The pump sector’s position on the restriction of PFAS

0

Wayne Rose, Secretary of the Europump Marketing Commission and newly appointed CEO of the BPMA, offers insight into the pump sector’s position in relation to the restrictions of using Per- and polyfluoroalkyl substances.

For many years, Europump, the Association of European Pump Manufacturers, has been at the forefront of the health & safety, environmental and sustainability agenda, advising and lobbying Governments as they look to update and improve the legislative landscape for industry.

It is commonly recognised that pumps and their related equipment are essential for many applications affecting daily life. From central heating and water supply in our homes, sewage and wastewater treatment in our cities, through to the extraction and processing of raw materials to manufacture finished products, pumps and pumping systems play a fundamental role. Industrial applications can range from water treatment, food processing, chemicals, oil & gas, mining, paper mills, firefighting, dredging, waste removal and many more. Future applications linked to the all-important green transition would include the transportation and storage of hydrogen, geothermal, and other green gases.

Due to their unmatched thermal and chemical resistance, unique tribological properties, and any combination of these characteristics, Per- and polyfluoroalkyl substances (PFAS) containing materials are used in virtually all of the applications outlined above, as sealings, bearings, cable sheaths, coatings, pump inserts and membranes. However, given that PFAS materials, are up to one hundred times more expensive than any of the natural or synthetic elastomers, they are only used in those cases where absolutely no alternative is available, and currently, no alternative material guarantees the same levels of performance, safety, and lifetime.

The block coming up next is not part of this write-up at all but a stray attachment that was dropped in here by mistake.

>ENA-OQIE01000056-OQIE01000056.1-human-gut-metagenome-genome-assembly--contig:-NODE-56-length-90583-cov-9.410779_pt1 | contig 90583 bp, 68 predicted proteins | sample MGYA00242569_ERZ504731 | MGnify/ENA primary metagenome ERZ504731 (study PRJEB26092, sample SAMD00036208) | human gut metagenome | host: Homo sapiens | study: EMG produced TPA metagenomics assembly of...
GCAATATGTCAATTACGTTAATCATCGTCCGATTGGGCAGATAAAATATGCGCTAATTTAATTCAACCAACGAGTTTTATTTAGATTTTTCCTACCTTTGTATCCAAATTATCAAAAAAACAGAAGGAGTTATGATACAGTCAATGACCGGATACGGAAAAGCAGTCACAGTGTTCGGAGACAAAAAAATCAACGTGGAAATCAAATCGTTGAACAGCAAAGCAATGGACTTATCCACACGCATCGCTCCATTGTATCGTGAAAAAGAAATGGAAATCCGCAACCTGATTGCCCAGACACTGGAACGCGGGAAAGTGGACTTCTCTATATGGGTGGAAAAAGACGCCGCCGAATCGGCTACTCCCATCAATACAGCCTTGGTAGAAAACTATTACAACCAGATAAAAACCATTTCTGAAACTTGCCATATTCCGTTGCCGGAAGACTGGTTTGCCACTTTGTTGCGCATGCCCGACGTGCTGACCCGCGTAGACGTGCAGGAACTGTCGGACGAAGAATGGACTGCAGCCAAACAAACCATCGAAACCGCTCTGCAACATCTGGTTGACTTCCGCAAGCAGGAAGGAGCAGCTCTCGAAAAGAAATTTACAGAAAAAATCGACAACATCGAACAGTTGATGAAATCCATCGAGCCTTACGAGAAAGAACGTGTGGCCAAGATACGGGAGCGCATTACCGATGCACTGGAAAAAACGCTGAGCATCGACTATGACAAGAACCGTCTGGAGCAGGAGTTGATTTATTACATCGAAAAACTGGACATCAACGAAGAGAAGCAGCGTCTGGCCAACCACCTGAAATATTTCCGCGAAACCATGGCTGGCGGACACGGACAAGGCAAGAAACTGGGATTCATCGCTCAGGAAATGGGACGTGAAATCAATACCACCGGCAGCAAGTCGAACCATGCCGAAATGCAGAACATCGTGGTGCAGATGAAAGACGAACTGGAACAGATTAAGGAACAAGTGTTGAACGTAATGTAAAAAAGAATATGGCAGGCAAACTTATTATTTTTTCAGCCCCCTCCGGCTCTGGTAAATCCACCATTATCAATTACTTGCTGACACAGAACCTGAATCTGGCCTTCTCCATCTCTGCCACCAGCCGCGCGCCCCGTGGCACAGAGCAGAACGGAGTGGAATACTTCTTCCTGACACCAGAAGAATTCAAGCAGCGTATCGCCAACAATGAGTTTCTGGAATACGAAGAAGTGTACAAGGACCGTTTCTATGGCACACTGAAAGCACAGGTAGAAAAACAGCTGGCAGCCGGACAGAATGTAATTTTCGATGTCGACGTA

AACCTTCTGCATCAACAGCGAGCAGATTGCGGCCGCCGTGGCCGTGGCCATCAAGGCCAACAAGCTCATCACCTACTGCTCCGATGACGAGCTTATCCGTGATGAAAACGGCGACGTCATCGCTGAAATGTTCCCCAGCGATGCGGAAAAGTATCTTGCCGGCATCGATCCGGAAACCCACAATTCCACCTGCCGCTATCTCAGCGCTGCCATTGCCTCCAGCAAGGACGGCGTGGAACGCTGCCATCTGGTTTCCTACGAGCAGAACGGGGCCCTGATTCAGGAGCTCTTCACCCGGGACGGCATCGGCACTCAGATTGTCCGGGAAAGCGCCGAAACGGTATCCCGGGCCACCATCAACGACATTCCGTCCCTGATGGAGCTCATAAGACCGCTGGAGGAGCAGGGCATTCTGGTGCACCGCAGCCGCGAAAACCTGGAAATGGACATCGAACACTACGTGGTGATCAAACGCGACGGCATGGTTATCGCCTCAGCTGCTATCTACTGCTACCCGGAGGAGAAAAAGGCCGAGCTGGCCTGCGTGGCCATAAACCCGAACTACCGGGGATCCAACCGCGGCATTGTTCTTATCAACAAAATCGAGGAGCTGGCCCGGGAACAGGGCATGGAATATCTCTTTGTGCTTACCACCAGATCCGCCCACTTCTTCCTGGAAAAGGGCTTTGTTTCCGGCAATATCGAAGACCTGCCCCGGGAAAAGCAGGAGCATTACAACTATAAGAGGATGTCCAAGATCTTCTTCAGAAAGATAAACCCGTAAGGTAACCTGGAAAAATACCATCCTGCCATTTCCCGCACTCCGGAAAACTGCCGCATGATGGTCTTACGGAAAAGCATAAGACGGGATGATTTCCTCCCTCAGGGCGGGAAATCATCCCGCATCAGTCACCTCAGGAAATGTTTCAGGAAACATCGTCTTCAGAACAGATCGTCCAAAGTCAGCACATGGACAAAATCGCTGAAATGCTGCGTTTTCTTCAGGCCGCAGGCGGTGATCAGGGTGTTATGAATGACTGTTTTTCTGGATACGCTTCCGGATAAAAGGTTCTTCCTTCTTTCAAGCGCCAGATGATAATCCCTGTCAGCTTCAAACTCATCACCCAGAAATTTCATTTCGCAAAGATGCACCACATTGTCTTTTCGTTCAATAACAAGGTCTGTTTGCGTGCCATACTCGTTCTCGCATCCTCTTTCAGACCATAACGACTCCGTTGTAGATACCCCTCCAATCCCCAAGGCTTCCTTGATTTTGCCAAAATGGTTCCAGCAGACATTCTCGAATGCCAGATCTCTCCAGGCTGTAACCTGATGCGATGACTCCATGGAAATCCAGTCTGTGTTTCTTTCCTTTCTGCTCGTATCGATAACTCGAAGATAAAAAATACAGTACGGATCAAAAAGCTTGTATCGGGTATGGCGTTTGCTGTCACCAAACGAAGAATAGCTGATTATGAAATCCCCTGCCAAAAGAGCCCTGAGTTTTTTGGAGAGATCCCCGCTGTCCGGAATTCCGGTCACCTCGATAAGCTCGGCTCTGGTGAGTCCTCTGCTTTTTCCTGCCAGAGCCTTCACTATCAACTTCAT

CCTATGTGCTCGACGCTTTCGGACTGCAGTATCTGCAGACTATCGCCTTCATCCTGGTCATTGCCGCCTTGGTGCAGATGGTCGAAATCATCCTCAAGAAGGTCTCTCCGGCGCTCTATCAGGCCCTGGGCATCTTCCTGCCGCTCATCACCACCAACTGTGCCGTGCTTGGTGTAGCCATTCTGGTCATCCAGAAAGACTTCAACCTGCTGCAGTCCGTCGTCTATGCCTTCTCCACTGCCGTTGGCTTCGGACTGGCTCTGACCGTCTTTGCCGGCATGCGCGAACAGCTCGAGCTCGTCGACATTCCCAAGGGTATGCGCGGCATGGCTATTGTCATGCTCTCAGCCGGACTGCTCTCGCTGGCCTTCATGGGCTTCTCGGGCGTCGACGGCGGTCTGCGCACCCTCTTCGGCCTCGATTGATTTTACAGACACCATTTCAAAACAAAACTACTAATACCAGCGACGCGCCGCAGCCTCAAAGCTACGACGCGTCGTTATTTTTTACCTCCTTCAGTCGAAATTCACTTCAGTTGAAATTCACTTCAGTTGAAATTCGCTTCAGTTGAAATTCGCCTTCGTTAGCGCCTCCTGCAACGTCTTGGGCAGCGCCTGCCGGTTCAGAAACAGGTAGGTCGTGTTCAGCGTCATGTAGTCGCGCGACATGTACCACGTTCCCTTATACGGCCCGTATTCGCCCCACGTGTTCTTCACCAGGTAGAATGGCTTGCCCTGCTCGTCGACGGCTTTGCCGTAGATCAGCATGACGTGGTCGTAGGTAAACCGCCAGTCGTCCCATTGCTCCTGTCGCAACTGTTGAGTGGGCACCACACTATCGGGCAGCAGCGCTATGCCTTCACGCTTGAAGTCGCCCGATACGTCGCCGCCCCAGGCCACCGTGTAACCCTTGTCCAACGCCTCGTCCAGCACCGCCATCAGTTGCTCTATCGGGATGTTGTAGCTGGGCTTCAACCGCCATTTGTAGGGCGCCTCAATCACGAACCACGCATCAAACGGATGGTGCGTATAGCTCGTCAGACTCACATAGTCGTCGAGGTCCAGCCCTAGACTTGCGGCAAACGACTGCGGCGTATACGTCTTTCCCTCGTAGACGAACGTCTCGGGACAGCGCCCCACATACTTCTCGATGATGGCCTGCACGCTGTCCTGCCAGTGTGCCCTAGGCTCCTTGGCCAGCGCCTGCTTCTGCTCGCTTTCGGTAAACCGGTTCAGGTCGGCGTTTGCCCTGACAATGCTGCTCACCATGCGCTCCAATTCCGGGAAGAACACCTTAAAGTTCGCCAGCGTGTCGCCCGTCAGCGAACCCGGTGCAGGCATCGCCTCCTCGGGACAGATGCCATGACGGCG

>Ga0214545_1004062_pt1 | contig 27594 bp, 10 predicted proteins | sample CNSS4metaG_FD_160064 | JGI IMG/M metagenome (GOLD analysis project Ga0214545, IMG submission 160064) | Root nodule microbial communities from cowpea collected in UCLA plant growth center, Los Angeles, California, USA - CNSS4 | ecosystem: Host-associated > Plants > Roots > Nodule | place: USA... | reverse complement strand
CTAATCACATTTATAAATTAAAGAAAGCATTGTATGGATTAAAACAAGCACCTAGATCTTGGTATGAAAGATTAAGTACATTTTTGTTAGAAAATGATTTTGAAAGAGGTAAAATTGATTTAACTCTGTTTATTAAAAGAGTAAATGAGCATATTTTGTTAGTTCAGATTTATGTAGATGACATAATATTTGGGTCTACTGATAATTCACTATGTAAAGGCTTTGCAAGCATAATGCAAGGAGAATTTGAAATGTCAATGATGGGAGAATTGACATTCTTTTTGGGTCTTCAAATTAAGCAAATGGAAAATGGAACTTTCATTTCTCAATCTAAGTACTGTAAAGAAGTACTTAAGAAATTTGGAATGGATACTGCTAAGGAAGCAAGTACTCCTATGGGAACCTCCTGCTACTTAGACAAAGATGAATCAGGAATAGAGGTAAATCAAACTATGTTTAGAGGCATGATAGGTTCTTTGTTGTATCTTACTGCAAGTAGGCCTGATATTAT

Therefore, any substitution with other less suitable materials would lead to rapid failures and leakages, which could result in the release of aggressive media, harmful gases, or steam, which could, in turn, cause serious injury to both humans and the environment.

Furthermore, the challenge faced by the lack of PFAS-free alternatives for essential use is not limited to pump applications and applies equally to other key pieces of equipment, such as valves and compressors in downstream industries like pharma, chemicals, petrochemicals, and aerospace. Additionally, some electronic components which are critical for the safe and efficient operation of these applications also require the use of PFAS.

So, although Europump fully supports any regulations aimed at preventing PFAS substances from entering the environment, it must be stated that in certain pump (and other related product) applications, the use of PFAS remains essential due to safety, efficiency, and functionality concerns. And given that no suitable substitutes for these specific applications are currently available, the use of PFAS materials should remain possible so that the pollution of the environment by other acutely hazardous substances can be prevented, and any harm to humans is avoided.

Europump’s full position statement on the restriction of PFAS materials can be found on both the Europump and BPMA websites, or you can request a copy by contacting s.smith@bpma.org.uk.

Share.

About Author

Comments are closed.